This latest entry looks at three red wines from France, the United States, and Italy. All delicious, all great values.
RED 11/16/12 2010 Christopher Buisson Bourgogne Saint-Romain Cote d’Or (12.5% abv., $25, Kermit Lynch Wine Merchants): Brilliant, light ruby in the glass, this pinot noir offers ample aromas of strawberry and damp earth, with hints of vanilla. In the mouth the combination of bright acids and tart berry and cherry cola flavors are balanced out by notes of herbs and oak and fine, mouth-coating tannins, all leading to a light, lingering finish. Conclusion: this is not a wine for the pinot noir fan who prefers more substantial wines. It’s light, almost to the point of being austere, and would not be enjoyed by the wine drinker looking for something more robust in his glass. But if you like your pinots on the subtle side, this might be just what you’re looking for.
RED 11/23/12 2010 Lasseter Family Winery “Chemin de Fer,” Sonoma Valley Estate (14.8% abv., $35, Winery): This Rhone-style blend of Grenache-Syrah-Mourvedre is a nearly opaque, garnet–to-ruby-rose in the glass, with an initially reticent nose offering only muted hints of red fruit. An hour later, the wine flourishes, redolent with notes of raspberry, lavender, and spice. Lush, intense, with a wee bit of alcohol sticking out, and offering tannins that are firm and smooth, almost fatty, this homage to John and Nancy Lasseter’s affection for the railroad, is a balanced, well-integrated, polished wine. Conclusion: this youthful wine is luscious; ready to drink now but capable of being cellared for several more years. The noticeable alcohol, which somehow avoids being hot in the throat or nose, will settle down in time.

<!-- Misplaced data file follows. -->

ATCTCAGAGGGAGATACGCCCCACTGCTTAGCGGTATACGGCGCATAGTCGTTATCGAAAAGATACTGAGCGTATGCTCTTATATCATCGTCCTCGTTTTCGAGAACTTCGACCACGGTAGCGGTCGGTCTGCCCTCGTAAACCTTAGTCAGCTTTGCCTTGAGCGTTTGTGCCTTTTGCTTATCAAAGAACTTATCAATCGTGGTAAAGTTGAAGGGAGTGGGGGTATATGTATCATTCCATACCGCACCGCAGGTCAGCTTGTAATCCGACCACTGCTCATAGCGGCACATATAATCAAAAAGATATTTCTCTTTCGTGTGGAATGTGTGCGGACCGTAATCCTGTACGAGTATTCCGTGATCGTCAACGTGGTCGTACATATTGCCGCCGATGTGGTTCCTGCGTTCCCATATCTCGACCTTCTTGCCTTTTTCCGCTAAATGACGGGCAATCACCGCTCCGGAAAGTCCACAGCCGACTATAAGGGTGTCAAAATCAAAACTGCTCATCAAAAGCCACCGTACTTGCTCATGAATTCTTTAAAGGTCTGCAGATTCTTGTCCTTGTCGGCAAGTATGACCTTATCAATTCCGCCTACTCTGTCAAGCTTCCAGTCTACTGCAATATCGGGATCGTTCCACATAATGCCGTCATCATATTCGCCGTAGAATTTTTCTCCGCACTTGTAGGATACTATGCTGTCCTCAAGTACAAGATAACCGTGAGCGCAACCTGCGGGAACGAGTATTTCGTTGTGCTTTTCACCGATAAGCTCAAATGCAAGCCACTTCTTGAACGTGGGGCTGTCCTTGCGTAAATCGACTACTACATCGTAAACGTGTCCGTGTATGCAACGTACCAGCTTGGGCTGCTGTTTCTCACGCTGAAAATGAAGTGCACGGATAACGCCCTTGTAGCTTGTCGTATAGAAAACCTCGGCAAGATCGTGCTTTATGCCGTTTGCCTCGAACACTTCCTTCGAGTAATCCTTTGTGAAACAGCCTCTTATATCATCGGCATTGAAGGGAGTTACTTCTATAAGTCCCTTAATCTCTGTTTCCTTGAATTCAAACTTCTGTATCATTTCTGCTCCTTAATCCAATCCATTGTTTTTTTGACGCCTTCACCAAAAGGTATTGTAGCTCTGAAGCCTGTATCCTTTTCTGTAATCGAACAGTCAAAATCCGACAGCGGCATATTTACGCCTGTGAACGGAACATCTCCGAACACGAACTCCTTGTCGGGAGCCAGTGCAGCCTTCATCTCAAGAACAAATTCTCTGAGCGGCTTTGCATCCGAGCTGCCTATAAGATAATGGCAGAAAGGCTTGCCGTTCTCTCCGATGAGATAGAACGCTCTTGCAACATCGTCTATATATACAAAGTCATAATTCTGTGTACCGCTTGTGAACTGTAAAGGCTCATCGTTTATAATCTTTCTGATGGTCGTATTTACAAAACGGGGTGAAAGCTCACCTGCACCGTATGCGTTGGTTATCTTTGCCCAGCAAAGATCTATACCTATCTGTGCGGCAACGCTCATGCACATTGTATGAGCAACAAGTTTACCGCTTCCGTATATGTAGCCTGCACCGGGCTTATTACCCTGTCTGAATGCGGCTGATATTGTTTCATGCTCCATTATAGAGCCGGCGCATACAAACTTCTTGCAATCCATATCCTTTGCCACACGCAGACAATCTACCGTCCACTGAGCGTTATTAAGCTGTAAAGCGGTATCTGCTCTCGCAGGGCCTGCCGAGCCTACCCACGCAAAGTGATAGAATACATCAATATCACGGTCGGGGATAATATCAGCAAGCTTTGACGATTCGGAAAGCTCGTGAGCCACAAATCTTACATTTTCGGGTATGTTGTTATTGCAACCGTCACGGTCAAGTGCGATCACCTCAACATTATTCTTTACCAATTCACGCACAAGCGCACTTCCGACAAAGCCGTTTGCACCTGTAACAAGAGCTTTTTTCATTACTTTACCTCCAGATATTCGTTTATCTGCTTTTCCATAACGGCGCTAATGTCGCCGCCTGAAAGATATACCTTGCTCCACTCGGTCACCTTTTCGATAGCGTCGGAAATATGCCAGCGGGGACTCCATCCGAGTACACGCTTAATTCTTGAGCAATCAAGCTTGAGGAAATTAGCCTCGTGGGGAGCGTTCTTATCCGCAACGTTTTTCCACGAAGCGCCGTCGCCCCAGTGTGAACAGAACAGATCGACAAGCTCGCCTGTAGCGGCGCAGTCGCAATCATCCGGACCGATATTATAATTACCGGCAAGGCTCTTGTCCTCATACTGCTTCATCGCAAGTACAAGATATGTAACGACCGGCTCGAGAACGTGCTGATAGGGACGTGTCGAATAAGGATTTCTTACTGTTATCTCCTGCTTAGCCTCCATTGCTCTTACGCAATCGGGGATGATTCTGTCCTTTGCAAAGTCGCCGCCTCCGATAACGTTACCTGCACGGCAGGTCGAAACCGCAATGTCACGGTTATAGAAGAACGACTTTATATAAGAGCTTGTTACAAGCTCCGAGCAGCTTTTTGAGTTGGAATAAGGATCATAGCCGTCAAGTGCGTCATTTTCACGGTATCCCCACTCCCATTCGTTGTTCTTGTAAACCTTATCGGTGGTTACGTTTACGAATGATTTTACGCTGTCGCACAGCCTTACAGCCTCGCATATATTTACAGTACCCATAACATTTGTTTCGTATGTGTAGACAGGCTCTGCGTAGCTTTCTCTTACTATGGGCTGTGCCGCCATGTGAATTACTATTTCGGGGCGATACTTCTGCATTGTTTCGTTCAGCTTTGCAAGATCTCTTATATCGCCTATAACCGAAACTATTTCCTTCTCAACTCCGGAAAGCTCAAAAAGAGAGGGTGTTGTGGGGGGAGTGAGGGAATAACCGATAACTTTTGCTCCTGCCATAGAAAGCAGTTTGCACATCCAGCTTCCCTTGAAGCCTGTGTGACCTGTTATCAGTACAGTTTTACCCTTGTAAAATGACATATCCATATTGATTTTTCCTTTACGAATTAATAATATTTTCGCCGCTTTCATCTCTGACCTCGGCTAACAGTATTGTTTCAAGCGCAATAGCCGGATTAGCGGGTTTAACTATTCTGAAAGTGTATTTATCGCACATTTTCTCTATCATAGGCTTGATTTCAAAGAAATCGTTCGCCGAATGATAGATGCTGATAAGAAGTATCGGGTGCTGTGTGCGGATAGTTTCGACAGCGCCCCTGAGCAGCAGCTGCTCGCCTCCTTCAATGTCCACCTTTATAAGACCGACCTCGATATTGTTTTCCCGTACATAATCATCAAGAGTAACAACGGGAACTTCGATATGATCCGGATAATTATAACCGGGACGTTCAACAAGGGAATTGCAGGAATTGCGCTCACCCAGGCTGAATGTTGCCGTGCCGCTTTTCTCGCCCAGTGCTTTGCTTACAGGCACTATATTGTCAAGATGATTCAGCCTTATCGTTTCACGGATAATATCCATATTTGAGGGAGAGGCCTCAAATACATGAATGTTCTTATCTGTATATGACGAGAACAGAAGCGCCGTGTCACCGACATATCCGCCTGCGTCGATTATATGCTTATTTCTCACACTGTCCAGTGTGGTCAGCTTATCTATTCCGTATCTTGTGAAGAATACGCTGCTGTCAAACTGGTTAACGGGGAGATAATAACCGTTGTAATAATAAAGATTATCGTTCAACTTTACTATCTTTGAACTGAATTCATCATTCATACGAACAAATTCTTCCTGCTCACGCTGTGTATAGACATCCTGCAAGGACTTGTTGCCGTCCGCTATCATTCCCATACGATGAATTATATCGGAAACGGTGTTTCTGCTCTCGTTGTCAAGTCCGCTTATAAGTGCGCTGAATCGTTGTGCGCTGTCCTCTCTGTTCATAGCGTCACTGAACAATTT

RED 11/30/12 2009 Cavalchina Bardolino, Veneto, Italy (12% abv., $16.99, Du Vin Fine Wines): I’m not normally one to relate a wine’s label to what might be in the bottle, but I’ll confess that this wine’s plain design, which is something I usually appreciate, kept telling me that Cavalchina’s bardolino wasn’t worth my time. So it sat in my cellar, passed over time and again, for wines I thought would be more interesting. What a mistake. This light, cherry red wine, with pronounced aromas of raspberries, cherry syrup, and stone dust, was a pleasure from the moment it left the bottle. Low in alcohol, tannins, and body, but with bright acids and flavors mimicking the nose, this simple wine is the absolute definition of refreshing, which is not a word red wines tend to evoke for me. Conclusion: this is a solid quaffer; versatile, well-made, and perfect for light meals, and guaranteed to be a winner for those sunny afternoons on the patio, no matter the time of year.